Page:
I did a rewatch of Godzilla 2014, Kong: Skull Island, and Godzilla: King of the Monsters in preparation for the release of Godzilla vs King Kong this week (March 31st) in theaters and on HBO Max.
When Godzilla came out in 2014 I gave it a C. It was enjoyable, but lacking. Upon rewatching, I’d bump that up to a solid A-. I think a lot had to do with expectations going in. I expected the fight scenes in Godzilla to be on par with Pacific Rim, which came out just a year earlier, but that wasn’t the case. (Pacific Rim has become one of my favorite rewatchable movies.)_
There was also some disappointment that Bryan Cranston’s character died fairly early in the movie and didn’t have the leading role the movie trailers implied.
What made me like Godzilla so much more when rewatching it? The hero Ford Brody (Played by Aaron Taylor-Johnson: Kickass, Age of Ultron, Tenet) was much more enjoyable the second time around, because he plays a hero character whose uniqueness I missed when I saw this in theaters.
You see, Ford is more than just the reluctant hero that goes unwillingly into battle. He’s the anonymous-reluctant hero. Starting when he saves the little boy on the tram in Hawaii and gets the boy back to his parents without any acknowledgement. He sees the boy and his parents reunited, yet doesn’t even bother to introduce himself. Later, when he’s with the Ranger team in San Francisco, he alone stays behind to blow up the kaiju nest. Not only does that prevent the world from becoming overrun with baby kaiju, it also saves Godzilla, because at this point the kaiju male/female pair were taking care of Godzilla. I think it was clear that the director indicated that Godzilla was done for, until the female ran back to the nest after the explosion. Then Brody gets to the boat where the Rangers have taken the nuke and sets course for open water. At this point he is sacrificing himself to get the nuke out to a safe location.
By the end of the movie no one has rewarded Brody with any honors or any recognition at all. He just did what he needed to do and avoided being noticed in the process. That is very rare for any hero character because, let’s face it, writers sort of like to see themselves, if just a little, in the hero character they write — and who doesn’t want admiration for being a hero?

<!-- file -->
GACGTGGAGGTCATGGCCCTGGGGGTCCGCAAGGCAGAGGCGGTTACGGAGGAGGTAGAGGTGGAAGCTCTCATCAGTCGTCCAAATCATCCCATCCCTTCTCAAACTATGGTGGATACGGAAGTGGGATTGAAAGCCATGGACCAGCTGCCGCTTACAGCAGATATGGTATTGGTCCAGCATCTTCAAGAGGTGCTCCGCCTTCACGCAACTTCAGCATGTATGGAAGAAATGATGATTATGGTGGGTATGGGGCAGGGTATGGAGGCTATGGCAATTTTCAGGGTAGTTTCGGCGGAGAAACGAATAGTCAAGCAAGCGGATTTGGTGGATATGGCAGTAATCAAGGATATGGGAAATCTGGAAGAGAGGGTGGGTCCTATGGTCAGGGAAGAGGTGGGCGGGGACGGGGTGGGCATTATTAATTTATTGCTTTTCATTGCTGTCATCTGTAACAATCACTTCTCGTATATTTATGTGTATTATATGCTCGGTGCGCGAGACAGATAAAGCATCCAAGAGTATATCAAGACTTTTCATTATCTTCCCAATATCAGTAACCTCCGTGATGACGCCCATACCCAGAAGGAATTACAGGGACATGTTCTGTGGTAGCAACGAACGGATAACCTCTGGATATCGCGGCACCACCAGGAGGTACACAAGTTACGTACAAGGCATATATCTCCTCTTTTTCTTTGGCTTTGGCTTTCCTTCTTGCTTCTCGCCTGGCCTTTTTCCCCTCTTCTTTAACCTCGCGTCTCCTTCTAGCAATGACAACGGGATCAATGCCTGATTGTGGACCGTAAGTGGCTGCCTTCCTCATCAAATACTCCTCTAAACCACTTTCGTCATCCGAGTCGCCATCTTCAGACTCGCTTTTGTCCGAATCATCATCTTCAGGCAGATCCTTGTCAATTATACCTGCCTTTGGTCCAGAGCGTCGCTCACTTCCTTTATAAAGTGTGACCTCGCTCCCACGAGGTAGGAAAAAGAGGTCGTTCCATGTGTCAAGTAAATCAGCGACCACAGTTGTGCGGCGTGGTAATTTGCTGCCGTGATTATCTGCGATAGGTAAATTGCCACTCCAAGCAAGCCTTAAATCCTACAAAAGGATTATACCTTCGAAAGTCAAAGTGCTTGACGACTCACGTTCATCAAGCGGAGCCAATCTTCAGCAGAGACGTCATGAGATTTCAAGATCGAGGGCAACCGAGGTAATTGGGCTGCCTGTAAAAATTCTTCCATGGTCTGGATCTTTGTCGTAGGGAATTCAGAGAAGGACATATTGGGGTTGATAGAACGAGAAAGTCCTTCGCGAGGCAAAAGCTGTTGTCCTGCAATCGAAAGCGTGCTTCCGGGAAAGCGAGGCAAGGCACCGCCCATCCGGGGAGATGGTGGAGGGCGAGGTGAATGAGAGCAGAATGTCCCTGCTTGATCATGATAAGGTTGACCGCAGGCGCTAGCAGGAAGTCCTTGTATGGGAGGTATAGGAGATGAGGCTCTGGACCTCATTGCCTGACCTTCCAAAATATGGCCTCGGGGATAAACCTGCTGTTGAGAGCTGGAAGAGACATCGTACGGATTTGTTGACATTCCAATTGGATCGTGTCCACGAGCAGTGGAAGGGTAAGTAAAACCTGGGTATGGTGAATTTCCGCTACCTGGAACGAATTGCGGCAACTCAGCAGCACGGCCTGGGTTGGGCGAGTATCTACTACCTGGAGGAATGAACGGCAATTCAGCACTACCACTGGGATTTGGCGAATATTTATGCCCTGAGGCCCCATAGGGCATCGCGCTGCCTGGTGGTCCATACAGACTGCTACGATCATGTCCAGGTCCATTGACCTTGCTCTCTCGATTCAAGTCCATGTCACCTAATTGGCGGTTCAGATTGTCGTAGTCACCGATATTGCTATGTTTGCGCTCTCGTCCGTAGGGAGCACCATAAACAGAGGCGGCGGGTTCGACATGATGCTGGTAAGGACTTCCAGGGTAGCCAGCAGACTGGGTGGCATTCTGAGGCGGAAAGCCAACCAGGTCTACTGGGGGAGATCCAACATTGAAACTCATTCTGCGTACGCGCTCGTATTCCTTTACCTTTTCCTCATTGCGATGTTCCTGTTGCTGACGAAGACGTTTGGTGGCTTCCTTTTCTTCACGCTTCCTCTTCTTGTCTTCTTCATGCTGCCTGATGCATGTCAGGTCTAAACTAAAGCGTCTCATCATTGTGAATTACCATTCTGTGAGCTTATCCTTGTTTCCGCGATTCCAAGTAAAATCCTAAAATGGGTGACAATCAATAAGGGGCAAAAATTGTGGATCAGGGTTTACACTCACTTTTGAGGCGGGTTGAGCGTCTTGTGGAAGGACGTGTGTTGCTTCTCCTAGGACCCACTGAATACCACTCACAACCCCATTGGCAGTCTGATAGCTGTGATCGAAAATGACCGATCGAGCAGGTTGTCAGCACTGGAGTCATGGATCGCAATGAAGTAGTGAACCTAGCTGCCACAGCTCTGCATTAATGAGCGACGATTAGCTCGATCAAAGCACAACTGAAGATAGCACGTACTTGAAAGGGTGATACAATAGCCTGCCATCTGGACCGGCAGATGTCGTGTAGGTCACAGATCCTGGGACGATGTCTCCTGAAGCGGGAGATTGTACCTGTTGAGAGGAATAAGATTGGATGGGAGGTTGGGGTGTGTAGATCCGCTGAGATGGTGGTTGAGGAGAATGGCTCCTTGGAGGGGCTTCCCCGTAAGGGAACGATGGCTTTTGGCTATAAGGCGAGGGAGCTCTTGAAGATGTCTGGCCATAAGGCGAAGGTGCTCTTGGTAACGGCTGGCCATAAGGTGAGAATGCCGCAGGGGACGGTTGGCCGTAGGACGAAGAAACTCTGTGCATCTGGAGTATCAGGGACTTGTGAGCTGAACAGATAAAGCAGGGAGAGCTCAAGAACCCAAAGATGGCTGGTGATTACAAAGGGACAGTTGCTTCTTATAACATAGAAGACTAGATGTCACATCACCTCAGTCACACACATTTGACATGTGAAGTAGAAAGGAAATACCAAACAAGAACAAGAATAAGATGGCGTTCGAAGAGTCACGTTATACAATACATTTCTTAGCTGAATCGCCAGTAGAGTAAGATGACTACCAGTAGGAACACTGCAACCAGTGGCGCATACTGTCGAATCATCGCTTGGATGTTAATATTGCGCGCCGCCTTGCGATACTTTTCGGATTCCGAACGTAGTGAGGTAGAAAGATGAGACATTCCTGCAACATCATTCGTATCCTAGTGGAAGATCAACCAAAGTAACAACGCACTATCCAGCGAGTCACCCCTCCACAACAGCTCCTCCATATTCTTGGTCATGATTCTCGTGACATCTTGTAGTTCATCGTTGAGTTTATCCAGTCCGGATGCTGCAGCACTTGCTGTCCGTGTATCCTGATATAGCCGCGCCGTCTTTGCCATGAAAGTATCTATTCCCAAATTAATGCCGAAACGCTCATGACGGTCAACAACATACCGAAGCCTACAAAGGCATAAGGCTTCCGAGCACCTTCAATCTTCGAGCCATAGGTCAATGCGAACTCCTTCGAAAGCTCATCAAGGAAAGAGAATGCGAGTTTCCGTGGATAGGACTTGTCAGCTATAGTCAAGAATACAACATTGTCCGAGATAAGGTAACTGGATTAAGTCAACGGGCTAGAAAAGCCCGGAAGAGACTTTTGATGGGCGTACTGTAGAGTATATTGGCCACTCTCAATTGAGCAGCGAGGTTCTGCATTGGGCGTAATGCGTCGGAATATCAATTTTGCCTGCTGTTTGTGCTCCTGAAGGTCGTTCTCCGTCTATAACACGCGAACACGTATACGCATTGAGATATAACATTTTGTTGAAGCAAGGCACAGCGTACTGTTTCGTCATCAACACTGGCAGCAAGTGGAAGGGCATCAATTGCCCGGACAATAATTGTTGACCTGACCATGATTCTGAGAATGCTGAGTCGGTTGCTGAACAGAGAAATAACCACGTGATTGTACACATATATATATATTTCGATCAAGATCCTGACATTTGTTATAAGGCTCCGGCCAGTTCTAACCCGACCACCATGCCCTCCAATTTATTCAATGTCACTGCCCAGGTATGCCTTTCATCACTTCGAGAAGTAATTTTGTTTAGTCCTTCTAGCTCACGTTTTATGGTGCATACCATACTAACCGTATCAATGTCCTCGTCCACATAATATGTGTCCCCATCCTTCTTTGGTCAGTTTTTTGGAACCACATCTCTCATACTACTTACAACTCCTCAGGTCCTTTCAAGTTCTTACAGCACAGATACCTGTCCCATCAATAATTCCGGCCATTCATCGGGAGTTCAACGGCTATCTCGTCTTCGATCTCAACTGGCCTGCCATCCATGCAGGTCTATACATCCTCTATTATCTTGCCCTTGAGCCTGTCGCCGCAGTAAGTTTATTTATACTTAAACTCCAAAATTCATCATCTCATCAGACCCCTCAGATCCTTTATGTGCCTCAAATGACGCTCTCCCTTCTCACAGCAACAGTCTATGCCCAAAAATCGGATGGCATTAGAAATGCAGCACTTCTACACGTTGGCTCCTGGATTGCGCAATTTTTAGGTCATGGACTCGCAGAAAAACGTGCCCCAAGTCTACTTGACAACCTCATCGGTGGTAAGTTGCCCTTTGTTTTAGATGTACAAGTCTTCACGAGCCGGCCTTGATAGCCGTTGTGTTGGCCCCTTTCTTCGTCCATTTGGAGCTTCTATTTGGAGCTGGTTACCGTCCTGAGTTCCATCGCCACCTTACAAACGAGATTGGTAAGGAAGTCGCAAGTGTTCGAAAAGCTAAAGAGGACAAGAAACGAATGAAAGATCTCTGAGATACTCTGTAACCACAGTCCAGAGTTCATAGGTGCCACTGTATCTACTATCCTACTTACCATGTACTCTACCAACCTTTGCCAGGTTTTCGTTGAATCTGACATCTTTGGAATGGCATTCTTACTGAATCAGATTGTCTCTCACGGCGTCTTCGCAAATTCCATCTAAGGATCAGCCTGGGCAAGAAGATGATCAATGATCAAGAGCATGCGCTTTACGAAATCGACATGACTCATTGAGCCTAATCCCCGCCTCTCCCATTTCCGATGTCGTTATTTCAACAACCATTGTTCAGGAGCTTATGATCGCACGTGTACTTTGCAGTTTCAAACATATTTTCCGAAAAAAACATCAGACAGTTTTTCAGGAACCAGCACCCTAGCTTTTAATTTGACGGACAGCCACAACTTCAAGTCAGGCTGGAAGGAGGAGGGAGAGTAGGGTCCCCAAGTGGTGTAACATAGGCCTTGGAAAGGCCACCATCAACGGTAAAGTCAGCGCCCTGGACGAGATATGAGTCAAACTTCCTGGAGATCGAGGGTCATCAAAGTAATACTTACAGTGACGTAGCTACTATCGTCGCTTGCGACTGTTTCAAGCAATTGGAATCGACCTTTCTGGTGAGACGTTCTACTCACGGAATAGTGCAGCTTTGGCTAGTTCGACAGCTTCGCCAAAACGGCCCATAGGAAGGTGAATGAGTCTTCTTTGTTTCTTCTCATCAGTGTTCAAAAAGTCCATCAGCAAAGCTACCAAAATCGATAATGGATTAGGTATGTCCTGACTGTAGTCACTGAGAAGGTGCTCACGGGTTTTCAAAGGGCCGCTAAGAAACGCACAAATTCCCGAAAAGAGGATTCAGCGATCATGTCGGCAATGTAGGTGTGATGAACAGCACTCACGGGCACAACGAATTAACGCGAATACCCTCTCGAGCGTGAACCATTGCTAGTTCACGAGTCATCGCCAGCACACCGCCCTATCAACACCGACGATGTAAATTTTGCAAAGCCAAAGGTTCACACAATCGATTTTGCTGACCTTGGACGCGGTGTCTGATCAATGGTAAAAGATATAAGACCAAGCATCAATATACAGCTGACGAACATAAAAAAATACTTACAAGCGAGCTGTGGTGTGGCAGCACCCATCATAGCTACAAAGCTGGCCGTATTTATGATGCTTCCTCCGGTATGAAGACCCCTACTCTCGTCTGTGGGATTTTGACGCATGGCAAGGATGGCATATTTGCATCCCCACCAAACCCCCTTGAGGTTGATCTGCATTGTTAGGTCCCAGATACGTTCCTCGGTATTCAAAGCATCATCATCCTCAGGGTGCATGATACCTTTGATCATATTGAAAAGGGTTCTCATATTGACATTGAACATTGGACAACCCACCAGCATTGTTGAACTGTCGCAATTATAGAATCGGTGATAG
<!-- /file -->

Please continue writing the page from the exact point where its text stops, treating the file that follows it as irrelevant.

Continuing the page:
No, this story explores the anonymous hero that is as rare as kaiju in today’s world.
Getting back to what makes everyone want to see Godzilla movies. I found the fight scenes much more enjoyable this time around. The choreography of the battles was well done. I loved seeing Godzilla fight intelligently with his tail. The scene where he smashes the kaiju against the building with his tail illustrated intelligent planning and anticipation.
Godzilla isn’t just an animal fighting to be the king of the hill. He’s smart and resourceful. Of course, the scene where Godzilla uses his fire breath the first time was epic and had just the right amount of buildup.
One of the most beautiful and chaotic scenes I’ve ever seen in a movie is the halo drop by the Rangers into downtown San Francisco. It was ominous, and used exactly the right music from 2001: A Space Odyssey, and was thrilling to see.
Rewatch Movie Grade: A-
Kong: Skull Island
Neither my wife nor I had seen this movie before. We were traveling when it came out and decided to save it for the release of Godzilla vs Kong and I’m glad we did. This movie was just awesome. The characters all had the right motivations, for better or for worse. But what made this movie stand out were the fight scenes. Kong’s fight scene choreography was spot on and a joy to watch.
The human characters were all well defined and and each character’s dialog fit with their motivation. There was never a feeling of characters doing or saying things that didn’t seem to fit. John C. Reilly’s character was particularly enjoyable and I think the actor was a perfect choice for the role.
Godzilla: King of the Monsters
My rewatch grade for Godzilla was an A-, and Kong: Skull Island got an A — could the trend continue?
Well, after originally giving Godzilla: King of the Monsters a B back when it came out, I’m going to have to downgrade that to a C- upon rewatching it. Neither my wife or I were particularly impressed with the monster fight scenes. They weren’t nearly as good as the first two movies. The final fight scene was, I guess, good enough — but certainly not epic as one would hope for.
What really sunk GZ:KM was the relentlessly bad dialog, with character development pulled from a book of cliches. Those two combined doomed a plot that otherwise had some potential.
The plot of the movie is exactly the same as that of Kingsmen — the only way to save humanity is to wipe out most humans. Okay, I can get on board with that.
But GZ:KM completely fumbled the plot development from the start. I’m not sure who’s fault it is, but my guess it has something to do with the suits at the Warner Bros. You see, the first mistake they made was not chopping this movie in half. There’s at least two movies worth of story here because much of the movie is flashbacks to what happened over the previous five years since the first GZ movie.
Instead of flashbacks, just make the damn movie!
We needed to see Dr. Emma Russell (played by Vera Farmiga) go through the process of trying to save humanity for years, only to realize that what kept her from succeeding was too many humans. There’s a real story to tell and her character could have become a good sympathetic villain. But they fumbled it in every way imaginable and then tried to bury the plot under one poor line of dialog after another.
I really don’t understand why it wasn’t obvious to the suits at WB that this should be two movies. Hello, two movies make more money than one. Win-win.
Rewatch Grade: C-
Fingers crossed that #GZvKK is more like the first two than the last.
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